She arrived in New York in 1939 and started at the St. Etienne in November, 1940. Otto Kallir, Jane’s grandfather, had founded the gallery in 1939, the year he also arrived in New York in flight from the Nazis. She played essential roles as the St. Etienne grew into a leading place for art from German-speaking countries. It also pioneered the sale of work by Grandma Moses and other artists. When the Kollwitz collection of Dr. Simms becomes a public exhibition in a few weeks, it will have developed to a notable degree from the relationship between Dr. Simms and Bachert. The St. Etienne sold 69 of the works to Dr. Simms, and he has spoken of how much Bachert taught him about Kollwitz.
He traveled from California to Brattleboro to visit her three times for Passover, he told me. After she retired, he put in a standing order with a local florist to send her flowers once a month, wanting to brighten up her Vermont winters.
As she said, Kollwitz people are nice people. But, again, the word as it applied to her and Dr. Simms went farther.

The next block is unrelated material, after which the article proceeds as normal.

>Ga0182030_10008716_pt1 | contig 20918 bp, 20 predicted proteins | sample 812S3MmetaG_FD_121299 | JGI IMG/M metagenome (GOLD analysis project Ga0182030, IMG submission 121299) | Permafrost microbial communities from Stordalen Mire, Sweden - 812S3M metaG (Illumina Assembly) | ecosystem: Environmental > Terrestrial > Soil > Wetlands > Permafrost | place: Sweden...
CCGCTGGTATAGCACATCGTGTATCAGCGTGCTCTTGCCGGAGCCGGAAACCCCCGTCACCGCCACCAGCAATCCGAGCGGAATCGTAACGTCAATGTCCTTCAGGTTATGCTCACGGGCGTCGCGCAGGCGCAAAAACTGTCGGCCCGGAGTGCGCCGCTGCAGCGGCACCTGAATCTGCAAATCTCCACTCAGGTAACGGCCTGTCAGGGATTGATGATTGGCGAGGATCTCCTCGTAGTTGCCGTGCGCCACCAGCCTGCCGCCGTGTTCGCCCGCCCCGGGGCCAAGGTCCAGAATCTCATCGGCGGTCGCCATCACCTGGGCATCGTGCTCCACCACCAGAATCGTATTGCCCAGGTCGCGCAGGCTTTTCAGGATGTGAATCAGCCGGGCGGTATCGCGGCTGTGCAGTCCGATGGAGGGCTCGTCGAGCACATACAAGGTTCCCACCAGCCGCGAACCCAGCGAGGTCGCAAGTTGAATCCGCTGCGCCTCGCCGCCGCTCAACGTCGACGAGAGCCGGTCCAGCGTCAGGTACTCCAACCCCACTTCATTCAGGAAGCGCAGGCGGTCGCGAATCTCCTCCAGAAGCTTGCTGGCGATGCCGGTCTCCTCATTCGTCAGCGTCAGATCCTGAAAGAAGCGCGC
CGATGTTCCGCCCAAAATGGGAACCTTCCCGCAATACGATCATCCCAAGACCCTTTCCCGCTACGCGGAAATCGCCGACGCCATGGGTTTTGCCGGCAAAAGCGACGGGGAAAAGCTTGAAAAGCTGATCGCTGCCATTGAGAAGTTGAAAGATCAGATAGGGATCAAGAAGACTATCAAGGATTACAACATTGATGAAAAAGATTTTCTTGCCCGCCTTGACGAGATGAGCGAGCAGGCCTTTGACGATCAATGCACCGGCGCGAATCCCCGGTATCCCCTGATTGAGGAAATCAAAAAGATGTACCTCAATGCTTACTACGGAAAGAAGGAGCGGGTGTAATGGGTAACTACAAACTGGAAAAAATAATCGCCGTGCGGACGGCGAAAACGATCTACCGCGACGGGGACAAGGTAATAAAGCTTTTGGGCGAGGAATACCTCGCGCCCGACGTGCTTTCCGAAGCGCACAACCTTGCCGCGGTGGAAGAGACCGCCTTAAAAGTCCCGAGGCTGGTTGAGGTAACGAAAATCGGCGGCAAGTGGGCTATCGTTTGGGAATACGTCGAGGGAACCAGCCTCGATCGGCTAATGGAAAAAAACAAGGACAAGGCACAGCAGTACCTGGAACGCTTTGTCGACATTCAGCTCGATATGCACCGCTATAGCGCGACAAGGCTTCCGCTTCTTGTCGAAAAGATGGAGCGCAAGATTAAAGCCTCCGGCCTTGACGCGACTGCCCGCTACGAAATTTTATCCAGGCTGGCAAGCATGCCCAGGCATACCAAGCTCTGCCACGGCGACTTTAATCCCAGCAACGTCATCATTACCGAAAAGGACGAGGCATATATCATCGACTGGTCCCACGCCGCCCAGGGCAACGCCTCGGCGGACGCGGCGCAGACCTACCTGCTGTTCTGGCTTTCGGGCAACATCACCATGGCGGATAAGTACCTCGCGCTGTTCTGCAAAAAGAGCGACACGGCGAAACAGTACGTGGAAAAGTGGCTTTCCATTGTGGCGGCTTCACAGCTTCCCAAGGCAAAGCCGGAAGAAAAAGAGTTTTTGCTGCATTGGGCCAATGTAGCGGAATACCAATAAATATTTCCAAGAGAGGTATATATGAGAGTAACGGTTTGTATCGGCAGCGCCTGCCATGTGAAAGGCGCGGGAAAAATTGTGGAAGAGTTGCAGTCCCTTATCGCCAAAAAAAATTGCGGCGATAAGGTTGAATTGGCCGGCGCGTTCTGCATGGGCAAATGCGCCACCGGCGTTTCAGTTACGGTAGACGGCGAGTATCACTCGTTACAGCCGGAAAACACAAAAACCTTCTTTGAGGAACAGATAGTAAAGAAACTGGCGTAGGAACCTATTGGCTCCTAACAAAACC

One wall at the GRI show will include a unique drawing Kollwitz made as she developed a print called, “Das Volk,” or: “The People.” She was working on the seventh image from “War,” a Kollwitz cycle from the early 1920s.
She made several efforts to complete the work, another time the artist seemed to enter a wilderness of possibilities and fight for clarity about her destination.
The drawing, in brush and black ink with white wash and charcoal, shows a group of lost-looking souls in a dark void, wandering. An old woman stares out, directly at the viewer.
She looks much like Kollwitz herself, her eyes open and steady, with an unyielding focus on some kind of serious truth that lives both in herself and the viewer.
Beneath the picture, the wall text will read: “Gift of Dr. Richard A. Simms in honor of Hildegard Bachert.”
“Käthe Kollwitz: Prints, Process, Politics” opens at the Getty Center on December 3, 2019. It runs through March 29, 2020.*